Rep. Marc Pocan (D-WI) and Sen. Martin Heinrich (D-NM) urged their colleagues to support NEA’s top priorities for COVID-19 legislation. Heinrich also introduced the Keeping Schools Safe Act (S. 4782), which would authorize $1 billion in grants to improve indoor air quality in schools using proven technologies to help limit the spread of the coronavirus.

Sens. Doug Jones (D-AL) and Lisa Murkowski (R-AK) led a letter urging Senate leadership to include robust funding for America’s schools, educators, and students in the next round of COVID-19 relief funding.

Others wrote letters and introduced bills to encourage transparency in data about COVID-19 cases in schools, make sure that funding is not contingent on in-person instruction, ensure internet access for K-12 students, maintain funding for IDEA and rural schools, and expand access to free school meals for all children during the pandemic and keep school meal programs from collapsing.

These members took steps toward racial and social justice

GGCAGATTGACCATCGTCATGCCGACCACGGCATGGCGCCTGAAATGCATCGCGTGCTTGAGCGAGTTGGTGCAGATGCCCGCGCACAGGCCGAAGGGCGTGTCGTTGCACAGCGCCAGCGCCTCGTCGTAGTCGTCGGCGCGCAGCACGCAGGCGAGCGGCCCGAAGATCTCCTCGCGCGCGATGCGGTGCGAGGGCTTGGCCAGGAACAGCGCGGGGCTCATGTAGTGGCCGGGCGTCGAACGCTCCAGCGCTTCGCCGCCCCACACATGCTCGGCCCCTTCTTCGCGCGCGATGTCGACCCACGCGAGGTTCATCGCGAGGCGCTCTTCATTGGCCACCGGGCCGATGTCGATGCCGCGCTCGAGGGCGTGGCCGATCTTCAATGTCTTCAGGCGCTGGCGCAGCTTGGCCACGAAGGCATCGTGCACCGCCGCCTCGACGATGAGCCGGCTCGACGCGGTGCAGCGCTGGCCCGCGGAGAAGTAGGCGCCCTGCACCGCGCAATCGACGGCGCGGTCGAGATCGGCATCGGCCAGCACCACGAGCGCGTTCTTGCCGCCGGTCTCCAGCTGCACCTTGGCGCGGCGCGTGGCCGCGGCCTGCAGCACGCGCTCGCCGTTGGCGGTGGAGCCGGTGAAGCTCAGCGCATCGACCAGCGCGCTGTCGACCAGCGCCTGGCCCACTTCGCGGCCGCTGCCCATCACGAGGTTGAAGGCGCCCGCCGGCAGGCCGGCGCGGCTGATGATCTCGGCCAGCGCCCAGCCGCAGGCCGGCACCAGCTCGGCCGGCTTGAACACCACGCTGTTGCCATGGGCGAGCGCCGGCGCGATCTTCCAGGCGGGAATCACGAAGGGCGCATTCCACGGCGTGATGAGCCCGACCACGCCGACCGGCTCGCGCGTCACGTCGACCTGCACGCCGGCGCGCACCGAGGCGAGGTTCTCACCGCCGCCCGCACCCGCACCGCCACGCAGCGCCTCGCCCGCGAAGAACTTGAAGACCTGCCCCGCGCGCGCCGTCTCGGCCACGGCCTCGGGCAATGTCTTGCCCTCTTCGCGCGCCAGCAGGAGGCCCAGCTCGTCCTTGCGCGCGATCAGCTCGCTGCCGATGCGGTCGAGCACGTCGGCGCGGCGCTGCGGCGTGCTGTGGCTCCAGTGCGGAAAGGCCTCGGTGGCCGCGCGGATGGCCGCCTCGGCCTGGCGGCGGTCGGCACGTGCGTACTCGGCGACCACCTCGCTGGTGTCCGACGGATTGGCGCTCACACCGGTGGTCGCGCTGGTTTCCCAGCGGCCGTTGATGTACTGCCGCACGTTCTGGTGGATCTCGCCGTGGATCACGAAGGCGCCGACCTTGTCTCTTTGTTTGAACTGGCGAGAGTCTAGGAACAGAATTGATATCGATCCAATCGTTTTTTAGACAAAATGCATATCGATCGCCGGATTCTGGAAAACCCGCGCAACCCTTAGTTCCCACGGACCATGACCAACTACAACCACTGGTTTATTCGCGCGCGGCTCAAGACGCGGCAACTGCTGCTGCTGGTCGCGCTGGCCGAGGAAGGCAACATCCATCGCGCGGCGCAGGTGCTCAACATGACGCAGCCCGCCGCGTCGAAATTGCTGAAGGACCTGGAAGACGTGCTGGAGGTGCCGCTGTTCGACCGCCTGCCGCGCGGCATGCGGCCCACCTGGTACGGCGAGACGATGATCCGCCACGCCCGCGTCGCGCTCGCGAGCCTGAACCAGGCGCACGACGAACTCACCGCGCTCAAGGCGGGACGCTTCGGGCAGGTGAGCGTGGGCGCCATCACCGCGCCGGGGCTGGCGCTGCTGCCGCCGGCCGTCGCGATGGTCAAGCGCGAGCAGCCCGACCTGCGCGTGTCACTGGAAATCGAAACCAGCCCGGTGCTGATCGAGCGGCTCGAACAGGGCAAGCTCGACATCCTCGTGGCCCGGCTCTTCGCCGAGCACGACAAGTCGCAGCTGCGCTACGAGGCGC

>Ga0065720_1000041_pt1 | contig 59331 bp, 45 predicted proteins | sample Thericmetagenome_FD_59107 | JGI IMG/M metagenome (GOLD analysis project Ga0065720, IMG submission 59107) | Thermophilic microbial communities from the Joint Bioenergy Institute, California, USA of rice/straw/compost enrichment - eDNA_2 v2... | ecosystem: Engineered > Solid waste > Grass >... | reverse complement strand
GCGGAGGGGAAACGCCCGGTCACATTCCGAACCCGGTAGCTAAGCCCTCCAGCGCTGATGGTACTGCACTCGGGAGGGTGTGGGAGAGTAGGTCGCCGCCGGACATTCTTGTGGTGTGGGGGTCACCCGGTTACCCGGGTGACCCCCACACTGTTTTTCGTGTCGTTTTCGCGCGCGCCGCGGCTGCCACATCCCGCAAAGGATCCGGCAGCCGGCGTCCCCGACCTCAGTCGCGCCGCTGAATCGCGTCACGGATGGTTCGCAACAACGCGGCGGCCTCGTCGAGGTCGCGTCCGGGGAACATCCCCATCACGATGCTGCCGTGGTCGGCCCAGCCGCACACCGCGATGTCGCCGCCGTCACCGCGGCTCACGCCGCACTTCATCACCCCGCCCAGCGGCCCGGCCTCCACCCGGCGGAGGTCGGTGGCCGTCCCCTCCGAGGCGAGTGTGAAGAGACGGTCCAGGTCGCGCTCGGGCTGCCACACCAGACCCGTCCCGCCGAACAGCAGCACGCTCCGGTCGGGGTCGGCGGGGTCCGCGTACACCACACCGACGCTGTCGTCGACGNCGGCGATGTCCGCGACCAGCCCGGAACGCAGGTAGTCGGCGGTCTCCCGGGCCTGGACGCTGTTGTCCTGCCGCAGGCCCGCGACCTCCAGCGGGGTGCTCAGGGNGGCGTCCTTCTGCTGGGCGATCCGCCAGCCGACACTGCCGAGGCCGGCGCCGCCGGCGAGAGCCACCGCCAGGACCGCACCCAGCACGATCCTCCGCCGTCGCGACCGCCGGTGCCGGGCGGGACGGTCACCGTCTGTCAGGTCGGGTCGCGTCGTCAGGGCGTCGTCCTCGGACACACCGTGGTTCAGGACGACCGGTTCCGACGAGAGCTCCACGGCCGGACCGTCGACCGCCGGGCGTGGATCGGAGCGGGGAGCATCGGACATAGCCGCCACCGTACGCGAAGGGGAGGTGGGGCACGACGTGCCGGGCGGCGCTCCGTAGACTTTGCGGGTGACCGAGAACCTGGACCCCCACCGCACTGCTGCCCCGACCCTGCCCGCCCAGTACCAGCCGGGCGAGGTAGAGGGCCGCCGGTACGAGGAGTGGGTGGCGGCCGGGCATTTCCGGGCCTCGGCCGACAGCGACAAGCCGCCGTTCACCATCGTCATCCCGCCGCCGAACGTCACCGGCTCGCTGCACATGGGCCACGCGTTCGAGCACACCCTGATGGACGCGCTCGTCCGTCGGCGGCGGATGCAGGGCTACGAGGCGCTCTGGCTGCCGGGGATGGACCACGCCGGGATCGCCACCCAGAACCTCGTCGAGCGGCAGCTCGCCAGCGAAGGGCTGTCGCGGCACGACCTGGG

The Black Lives Matter movement was a catalyst for congressional action in other areas. Rep. Donald McEachin (D-VA) introduced the Protecting Our Students in Schools Act (H.R. 8460) to prohibit corporal punishment. Sen. Chris Murphy (D-CT) and Rep. Ayanna Pressley (D-MA) introduced the Counseling Not Criminalization in Schools Act (S. 4360/H.R. 7848) to replace law enforcement officers in schools with psychologists, social workers, and others with mental health expertise. Reps. Earl Perlmutter (D-CO) and Stephanie Murphy (D-FL) led the successful effort to include in the Department of Education’s appropriations bill language requiring $1 million worth of research into active shooter drills and other school security efforts.